IS MY ARMOR STRAIGHT? A Year in the Life of a University President. By Richard Berendzen. Adler & Adler. 351 pp. $17.95.
IS MY ARMOR STRAIGHT?, a memoir of a year in the life of a university president by Richard Berendzen of the American University, moves me to urge in the most forceful terms that a recent suggestion of my boss, Harper's editor Lewis H. Lapham, be implemented immediately if not sooner. To wit: that cultural institutions be subsidized into moderate states of affluence, enabling their administrators to think of something other than bucks.
For the better part of a twelvemonth, Dr. Berendzen, an intelligent and engaging man if no prose stylist, appears to have thought of little else, and the results were at once exhausting and peculiar, if ultimately successful. In pursuit of his goals -- in general, continued solvency for his institution, and in particular a new sports and convocation center -- he allowed himself to appear on one chuckleheaded talk show after another. Courting donors, he traversed the length and breadth of the land, lecturing to rich people on astronomy, his specialty. With other rich people, he broke bread and made conversation, a term I use advisedly; in my experience -- and I have known a great many wealthy men and women -- conversation with the rich is freqently an exercise closely akin to fabricating a pair of shoes out of butter. And like beggars the world over, Berendzen secretly raged against the stinginess of the fat.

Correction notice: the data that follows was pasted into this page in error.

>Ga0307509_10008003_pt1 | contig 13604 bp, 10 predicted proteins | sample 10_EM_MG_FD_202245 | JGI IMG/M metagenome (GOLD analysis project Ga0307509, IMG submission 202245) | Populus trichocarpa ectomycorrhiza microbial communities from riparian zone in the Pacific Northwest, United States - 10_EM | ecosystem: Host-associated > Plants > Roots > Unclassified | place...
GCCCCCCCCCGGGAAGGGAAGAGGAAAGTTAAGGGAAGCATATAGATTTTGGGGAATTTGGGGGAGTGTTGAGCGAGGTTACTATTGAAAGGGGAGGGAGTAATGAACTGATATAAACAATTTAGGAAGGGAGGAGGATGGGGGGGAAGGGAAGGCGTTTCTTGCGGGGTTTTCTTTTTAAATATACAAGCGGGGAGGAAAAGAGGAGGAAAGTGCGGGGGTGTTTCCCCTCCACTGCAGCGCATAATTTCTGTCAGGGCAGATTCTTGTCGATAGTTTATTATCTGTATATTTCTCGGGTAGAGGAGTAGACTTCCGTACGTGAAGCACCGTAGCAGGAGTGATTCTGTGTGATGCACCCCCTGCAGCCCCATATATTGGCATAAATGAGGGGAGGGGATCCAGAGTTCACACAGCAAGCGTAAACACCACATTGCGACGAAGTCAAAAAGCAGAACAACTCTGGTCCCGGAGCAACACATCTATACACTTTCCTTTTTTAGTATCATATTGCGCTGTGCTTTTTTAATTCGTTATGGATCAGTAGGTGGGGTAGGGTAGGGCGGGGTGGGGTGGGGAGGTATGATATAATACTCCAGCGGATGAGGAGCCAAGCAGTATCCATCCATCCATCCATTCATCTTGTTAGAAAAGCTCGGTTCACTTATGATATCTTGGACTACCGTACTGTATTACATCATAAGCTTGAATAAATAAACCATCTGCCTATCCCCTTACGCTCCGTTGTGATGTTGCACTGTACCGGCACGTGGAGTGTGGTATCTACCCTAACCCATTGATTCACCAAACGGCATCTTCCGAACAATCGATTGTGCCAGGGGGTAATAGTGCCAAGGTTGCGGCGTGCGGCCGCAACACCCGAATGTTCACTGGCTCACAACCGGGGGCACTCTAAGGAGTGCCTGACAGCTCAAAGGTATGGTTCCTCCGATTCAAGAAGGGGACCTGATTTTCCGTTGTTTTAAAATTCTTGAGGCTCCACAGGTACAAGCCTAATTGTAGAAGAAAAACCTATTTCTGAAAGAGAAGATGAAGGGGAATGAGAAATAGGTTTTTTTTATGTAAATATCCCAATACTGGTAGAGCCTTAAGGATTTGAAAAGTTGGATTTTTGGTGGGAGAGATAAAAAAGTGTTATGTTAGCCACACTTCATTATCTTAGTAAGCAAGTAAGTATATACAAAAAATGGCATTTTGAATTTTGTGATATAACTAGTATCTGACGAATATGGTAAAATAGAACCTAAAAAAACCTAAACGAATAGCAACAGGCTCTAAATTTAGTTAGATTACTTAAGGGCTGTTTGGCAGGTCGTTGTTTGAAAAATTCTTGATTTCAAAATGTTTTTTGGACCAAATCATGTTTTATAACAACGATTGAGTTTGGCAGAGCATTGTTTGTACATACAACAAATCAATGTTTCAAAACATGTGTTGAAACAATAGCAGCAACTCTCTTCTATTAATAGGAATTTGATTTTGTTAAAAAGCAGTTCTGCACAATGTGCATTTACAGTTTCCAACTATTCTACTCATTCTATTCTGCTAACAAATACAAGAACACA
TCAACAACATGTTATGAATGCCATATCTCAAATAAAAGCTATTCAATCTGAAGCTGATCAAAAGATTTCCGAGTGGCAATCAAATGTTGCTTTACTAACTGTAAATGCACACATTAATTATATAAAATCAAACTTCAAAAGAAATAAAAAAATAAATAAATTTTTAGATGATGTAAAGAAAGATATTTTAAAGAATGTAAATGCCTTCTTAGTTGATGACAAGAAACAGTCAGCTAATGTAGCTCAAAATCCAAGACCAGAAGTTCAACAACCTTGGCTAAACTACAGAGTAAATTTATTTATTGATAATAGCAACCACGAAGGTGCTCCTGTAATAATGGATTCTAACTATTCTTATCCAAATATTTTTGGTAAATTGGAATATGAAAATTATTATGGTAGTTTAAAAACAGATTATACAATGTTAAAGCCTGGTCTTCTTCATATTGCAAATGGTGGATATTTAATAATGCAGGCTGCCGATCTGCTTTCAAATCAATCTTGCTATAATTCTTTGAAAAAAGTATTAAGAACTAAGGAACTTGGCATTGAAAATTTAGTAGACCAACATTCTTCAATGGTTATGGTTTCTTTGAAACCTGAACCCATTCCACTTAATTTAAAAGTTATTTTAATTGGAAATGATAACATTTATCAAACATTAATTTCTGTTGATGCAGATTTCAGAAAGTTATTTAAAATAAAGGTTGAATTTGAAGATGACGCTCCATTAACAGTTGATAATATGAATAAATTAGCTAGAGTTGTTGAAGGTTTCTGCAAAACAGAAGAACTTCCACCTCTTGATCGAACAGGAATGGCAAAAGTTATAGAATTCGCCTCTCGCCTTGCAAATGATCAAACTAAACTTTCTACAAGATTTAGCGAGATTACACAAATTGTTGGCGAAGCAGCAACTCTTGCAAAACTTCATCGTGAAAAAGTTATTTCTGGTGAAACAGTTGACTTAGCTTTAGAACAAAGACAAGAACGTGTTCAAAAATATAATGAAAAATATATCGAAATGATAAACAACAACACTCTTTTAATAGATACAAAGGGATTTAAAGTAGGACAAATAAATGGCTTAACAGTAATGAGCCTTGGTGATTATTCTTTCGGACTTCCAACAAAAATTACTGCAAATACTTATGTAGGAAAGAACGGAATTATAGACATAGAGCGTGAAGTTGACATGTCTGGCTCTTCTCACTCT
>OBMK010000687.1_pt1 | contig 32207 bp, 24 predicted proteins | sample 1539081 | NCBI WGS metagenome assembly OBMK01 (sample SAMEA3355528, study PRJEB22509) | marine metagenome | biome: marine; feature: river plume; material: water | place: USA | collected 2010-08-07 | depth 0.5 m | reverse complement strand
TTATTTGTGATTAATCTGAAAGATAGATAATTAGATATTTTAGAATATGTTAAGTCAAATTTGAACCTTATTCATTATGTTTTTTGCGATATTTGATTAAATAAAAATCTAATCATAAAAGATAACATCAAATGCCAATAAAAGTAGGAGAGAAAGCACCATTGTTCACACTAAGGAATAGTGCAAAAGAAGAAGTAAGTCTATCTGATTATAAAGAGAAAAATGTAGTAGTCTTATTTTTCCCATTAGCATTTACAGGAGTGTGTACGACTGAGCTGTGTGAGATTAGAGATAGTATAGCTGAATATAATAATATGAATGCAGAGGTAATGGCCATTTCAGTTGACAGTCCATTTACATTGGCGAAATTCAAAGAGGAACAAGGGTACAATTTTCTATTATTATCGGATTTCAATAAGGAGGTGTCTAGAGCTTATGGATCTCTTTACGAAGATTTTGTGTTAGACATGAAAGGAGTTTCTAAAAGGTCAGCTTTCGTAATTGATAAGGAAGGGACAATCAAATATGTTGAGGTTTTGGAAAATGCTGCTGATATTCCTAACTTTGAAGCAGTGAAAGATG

A scholar, he had little time for scholarship. A devoted family man, he was frequently absent from home. An administrator, he was continually overtaken by events. Perhaps worst, he appears to have fallen into the grip of a subtle malady known as Will Rogers' Disease. A person in Berendzen's position literally cannot afford to meet a man he doesn't like, if that man has a long purse or access to power. One of the men he courts is the fabulously wealthy Saudi businessman Adnan Kashoggi. At the book's supposedly triumphant end, Khashoggi comes through, but not before Berendzen has nearly wept salt tears over the seeming parsimony of his gift. The new center will be built. It will be named for Adnan Khashoggi.
This is not a book about a university and the state of national education, valiantly though it struggles in that direction. It is, instead, a book about money, the lack of it, and the getting. And like so many books about money, it is also about a decent man selling off small pieces of his soul. It is sadder and wiser, I suspect, than its author ever knew -- for he was the blameless president of an American university, and he was only doing his job.